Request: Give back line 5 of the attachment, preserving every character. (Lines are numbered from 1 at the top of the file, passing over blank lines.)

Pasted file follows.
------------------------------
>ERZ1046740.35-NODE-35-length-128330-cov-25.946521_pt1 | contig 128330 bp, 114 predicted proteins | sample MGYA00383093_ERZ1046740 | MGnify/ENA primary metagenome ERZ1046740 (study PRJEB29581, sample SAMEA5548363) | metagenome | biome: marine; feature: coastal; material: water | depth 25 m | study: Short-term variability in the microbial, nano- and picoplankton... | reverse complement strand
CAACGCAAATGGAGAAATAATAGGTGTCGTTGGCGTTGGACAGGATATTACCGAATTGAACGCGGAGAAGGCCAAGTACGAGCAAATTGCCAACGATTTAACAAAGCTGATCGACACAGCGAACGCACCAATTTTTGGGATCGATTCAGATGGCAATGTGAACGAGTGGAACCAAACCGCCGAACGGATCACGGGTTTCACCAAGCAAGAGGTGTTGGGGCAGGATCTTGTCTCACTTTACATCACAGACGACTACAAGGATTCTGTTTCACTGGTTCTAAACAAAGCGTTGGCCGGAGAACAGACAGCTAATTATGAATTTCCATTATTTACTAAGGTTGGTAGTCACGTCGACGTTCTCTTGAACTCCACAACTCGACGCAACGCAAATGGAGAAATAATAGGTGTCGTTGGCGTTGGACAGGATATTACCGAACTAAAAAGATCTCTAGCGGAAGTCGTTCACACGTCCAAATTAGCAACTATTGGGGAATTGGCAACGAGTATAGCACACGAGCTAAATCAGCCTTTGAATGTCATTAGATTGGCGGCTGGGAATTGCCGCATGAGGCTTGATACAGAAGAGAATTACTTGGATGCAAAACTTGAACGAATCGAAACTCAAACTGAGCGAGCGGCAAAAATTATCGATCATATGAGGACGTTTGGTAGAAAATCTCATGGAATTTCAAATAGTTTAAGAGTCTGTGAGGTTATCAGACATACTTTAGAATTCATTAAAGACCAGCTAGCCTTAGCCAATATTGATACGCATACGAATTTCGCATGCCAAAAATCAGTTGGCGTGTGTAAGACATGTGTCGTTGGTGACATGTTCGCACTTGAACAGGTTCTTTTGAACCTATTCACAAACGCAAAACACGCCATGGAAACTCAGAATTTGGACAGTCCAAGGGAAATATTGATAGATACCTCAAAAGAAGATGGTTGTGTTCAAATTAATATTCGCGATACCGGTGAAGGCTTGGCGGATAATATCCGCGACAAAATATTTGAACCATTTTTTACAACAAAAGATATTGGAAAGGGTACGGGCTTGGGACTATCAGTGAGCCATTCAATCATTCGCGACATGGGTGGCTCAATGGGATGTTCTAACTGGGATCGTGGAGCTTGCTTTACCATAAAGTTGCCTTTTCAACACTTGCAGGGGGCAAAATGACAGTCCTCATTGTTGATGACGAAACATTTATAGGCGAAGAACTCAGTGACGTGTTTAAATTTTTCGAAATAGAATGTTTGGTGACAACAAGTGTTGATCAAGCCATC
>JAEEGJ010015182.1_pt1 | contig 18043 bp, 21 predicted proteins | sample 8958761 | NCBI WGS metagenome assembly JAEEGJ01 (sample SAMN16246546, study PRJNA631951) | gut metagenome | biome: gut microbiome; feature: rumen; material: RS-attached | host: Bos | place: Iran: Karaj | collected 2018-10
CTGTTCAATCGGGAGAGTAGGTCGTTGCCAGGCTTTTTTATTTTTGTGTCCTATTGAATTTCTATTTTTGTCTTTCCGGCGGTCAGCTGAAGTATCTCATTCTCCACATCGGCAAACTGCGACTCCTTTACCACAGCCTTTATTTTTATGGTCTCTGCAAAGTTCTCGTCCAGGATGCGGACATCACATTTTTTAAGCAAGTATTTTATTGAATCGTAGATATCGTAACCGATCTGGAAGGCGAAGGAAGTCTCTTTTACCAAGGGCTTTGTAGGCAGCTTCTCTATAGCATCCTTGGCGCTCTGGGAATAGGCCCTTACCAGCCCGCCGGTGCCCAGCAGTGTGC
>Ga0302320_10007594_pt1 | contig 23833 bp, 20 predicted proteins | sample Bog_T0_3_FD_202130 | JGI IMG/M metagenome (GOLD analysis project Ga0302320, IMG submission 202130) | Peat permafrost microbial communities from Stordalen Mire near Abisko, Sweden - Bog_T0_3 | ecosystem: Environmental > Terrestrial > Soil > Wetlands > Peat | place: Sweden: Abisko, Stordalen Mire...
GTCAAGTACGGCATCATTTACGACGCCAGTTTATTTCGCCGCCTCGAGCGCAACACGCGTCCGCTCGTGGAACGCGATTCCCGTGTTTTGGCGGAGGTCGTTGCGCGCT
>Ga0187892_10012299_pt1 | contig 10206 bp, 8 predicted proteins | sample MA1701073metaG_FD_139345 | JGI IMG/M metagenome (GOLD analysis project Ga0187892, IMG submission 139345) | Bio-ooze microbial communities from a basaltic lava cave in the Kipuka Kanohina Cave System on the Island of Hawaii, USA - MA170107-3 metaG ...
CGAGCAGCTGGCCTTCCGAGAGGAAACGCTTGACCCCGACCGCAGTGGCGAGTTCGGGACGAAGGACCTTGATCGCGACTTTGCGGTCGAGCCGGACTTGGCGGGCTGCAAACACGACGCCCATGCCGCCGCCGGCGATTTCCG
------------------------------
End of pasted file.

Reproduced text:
>Ga0302320_10007594_pt1 | contig 23833 bp, 20 predicted proteins | sample Bog_T0_3_FD_202130 | JGI IMG/M metagenome (GOLD analysis project Ga0302320, IMG submission 202130) | Peat permafrost microbial communities from Stordalen Mire near Abisko, Sweden - Bog_T0_3 | ecosystem: Environmental > Terrestrial > Soil > Wetlands > Peat | place: Sweden: Abisko, Stordalen Mire...